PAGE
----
But let's talk about what we see of Jaime — the supply train. I've long since lost the original Reddit post that made this argument, but I want to take the time to argue that the Lannister spear line wasn't as ineffective as it seemed.
Yes, it's no Bolton Death Circle, but it's important to remember that horses, even those ridden by Dothraki bloodriders, are animals. And convincing an animal to run through a spear is difficult. If they held their line, the Lannister and Tarly soldiers would have been able to take out good amount of the Dothraki horde. The first few rows of riders would have been taken out, ultimately stopping the charge in its tracks.
Yes, the soldiers were spread thin, and we see Dothraki exploit that by jumping over the spears and breaking the formation. But the fight would have been much closer if not for Daenerys. Yes, leading the charge on dragonback was dramatic, but burning a hole through the line of soldiers was a crucial part of her victory. Otherwise, many more Dothraki would have died trying to do so.
Like I said earlier, Jaime's attempt to joust a dragon was pretty bad, survival-wise, but it shows how desperate he was to end the war. Thankfully, Bronn had rocket boots and was able to inexplicably catch up to, pounce on, and tackle Jaime straight into a lake. Fuck physics, am I right or am I right? (I'm right.)
And boy, what a great time to talk about
Tier one: the home for fighters who are not only able to capitalize on opponent errors but cause those errors in the first place.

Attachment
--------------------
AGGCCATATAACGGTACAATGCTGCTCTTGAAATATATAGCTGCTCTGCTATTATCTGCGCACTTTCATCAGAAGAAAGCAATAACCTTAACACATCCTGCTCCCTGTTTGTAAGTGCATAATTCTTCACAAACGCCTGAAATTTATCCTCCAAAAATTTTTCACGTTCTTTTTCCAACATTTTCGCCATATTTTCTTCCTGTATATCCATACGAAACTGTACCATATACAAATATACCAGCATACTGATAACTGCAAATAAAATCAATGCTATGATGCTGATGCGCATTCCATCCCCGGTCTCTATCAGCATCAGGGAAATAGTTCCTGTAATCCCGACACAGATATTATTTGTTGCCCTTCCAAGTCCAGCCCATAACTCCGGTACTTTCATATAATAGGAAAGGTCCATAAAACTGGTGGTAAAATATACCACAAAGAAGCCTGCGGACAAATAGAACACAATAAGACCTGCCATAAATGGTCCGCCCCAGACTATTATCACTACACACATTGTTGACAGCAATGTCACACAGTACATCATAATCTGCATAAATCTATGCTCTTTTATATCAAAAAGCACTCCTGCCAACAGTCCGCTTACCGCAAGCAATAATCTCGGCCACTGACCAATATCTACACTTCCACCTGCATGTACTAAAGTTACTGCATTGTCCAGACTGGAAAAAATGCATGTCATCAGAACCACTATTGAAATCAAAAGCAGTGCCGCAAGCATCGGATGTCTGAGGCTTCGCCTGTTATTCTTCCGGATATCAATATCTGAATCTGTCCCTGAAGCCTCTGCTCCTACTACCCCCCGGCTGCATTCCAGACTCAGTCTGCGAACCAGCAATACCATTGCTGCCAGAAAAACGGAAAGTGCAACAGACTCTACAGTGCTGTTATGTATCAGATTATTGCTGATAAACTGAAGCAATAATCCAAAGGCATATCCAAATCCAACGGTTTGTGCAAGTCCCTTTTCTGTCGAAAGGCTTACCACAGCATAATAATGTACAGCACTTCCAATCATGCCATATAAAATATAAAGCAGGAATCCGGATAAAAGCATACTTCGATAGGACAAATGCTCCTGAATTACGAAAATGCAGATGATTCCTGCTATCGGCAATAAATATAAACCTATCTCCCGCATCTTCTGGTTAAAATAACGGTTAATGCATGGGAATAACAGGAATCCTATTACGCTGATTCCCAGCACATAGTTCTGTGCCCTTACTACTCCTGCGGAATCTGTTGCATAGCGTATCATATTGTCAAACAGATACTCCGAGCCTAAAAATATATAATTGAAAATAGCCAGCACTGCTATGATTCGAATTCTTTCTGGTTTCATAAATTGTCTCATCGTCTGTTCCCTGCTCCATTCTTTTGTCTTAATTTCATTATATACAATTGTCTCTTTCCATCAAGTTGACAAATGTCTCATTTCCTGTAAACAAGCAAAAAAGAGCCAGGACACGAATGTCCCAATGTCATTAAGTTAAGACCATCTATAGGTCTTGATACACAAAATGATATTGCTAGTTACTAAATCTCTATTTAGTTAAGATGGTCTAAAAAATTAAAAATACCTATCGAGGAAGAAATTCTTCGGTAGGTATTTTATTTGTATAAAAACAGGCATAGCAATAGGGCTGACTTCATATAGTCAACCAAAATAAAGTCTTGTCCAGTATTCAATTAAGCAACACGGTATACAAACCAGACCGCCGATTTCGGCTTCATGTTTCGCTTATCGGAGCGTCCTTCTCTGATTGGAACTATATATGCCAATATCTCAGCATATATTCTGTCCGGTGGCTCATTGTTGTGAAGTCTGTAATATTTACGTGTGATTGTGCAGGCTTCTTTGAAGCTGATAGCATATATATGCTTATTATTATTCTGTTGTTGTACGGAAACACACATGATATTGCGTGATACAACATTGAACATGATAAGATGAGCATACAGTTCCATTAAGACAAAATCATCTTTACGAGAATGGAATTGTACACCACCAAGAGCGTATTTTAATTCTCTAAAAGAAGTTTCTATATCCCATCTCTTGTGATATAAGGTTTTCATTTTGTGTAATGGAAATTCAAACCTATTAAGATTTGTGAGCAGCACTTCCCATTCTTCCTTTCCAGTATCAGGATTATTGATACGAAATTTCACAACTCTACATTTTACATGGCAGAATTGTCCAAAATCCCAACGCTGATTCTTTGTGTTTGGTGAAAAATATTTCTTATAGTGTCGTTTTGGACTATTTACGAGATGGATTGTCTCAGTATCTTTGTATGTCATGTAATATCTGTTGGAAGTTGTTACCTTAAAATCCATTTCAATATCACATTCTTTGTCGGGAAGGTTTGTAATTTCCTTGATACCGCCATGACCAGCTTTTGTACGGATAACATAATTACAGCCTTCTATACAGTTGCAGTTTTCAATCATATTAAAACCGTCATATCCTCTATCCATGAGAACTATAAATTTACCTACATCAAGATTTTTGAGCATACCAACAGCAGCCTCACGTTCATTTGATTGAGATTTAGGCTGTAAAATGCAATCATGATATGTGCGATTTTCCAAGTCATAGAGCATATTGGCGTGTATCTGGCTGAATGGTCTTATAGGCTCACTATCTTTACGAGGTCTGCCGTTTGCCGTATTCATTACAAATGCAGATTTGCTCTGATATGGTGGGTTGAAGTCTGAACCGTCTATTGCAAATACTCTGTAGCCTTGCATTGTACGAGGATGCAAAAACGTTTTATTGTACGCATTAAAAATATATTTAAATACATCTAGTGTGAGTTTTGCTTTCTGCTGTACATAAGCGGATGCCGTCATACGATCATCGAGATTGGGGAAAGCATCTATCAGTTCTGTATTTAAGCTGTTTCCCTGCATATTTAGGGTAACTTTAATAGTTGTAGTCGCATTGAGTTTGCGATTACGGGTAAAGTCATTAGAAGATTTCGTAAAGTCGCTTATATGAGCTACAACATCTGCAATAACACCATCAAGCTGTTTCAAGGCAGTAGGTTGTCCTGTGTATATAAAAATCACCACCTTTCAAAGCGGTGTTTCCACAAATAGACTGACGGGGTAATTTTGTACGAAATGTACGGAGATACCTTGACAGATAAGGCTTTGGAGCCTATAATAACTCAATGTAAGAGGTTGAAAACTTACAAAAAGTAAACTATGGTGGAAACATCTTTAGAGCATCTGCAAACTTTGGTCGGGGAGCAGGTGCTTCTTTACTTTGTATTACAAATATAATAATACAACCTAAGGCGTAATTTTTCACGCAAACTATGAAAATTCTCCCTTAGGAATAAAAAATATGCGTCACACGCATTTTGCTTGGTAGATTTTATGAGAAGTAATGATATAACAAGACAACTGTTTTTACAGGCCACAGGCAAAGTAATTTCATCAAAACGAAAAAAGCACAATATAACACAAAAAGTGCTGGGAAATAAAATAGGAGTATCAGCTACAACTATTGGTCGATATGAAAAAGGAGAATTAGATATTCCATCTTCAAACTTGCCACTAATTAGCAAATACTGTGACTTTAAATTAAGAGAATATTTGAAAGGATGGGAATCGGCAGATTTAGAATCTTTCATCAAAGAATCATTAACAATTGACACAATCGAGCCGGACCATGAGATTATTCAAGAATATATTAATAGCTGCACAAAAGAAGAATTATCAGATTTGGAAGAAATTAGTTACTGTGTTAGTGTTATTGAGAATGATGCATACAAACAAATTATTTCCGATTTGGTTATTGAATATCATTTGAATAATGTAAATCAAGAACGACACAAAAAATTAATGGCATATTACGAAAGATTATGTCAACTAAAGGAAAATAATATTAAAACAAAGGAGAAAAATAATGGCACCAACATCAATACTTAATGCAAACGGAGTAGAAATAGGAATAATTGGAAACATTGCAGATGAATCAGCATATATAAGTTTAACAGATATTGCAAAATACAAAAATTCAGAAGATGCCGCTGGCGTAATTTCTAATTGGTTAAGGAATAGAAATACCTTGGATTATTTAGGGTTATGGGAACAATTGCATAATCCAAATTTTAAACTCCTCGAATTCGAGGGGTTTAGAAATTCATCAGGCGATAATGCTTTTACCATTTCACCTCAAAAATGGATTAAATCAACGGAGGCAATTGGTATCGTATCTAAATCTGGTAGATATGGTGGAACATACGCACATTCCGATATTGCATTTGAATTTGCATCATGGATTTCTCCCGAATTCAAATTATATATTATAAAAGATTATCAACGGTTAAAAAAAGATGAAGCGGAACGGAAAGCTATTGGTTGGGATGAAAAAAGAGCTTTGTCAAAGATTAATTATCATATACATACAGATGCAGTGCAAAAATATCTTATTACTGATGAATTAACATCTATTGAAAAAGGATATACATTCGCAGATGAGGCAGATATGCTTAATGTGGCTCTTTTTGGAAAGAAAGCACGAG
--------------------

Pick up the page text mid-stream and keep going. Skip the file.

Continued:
Look, a lot of you gave me shit for putting Tormund all the way at the top. I stand by my decision, but please trust me when I say I want to demerit both of the tier one fighters. Unfortunately, my own rules prevent me from doing so because both top-tier characters only ever fought extras this season.
Bronn is inexplicably outmatched against the Dothraki. I wrote earlier that this was probably meant to show that even Westeros' most resourceful mercenary is unable to deal with the wild bloodlust of the Dothraki horde. Bloodriders are certainly expected to be more adept and unpredictable than Vardis Egan, but Bronn looked downright incompetent throughout that entire battle.
And when faced with an endless army of undead, so did Tormund. I hate to say it, but when I gave Jorah credit for putting his sword away and fighting with dragonglass daggers, I was equally disappointed in Tormund's choice to use a big, unwieldy axe. Even the fucking Hound had the sense to put away Gendry's hammer after a while.
Tormund, Jon, and the entire Fellowship of the Wight deserved to die up there.
There's no reason to change my actual prediction for who would win in a fight between Tormund and Bronn, but this season made me suspect that both of them might trip and fall on their own weapons, ending the fight in a technical tie as both lose by default.
Congratulations to the champion, safe in his top position because D&D spent an entire season refusing to kill off important characters or pit them against each other.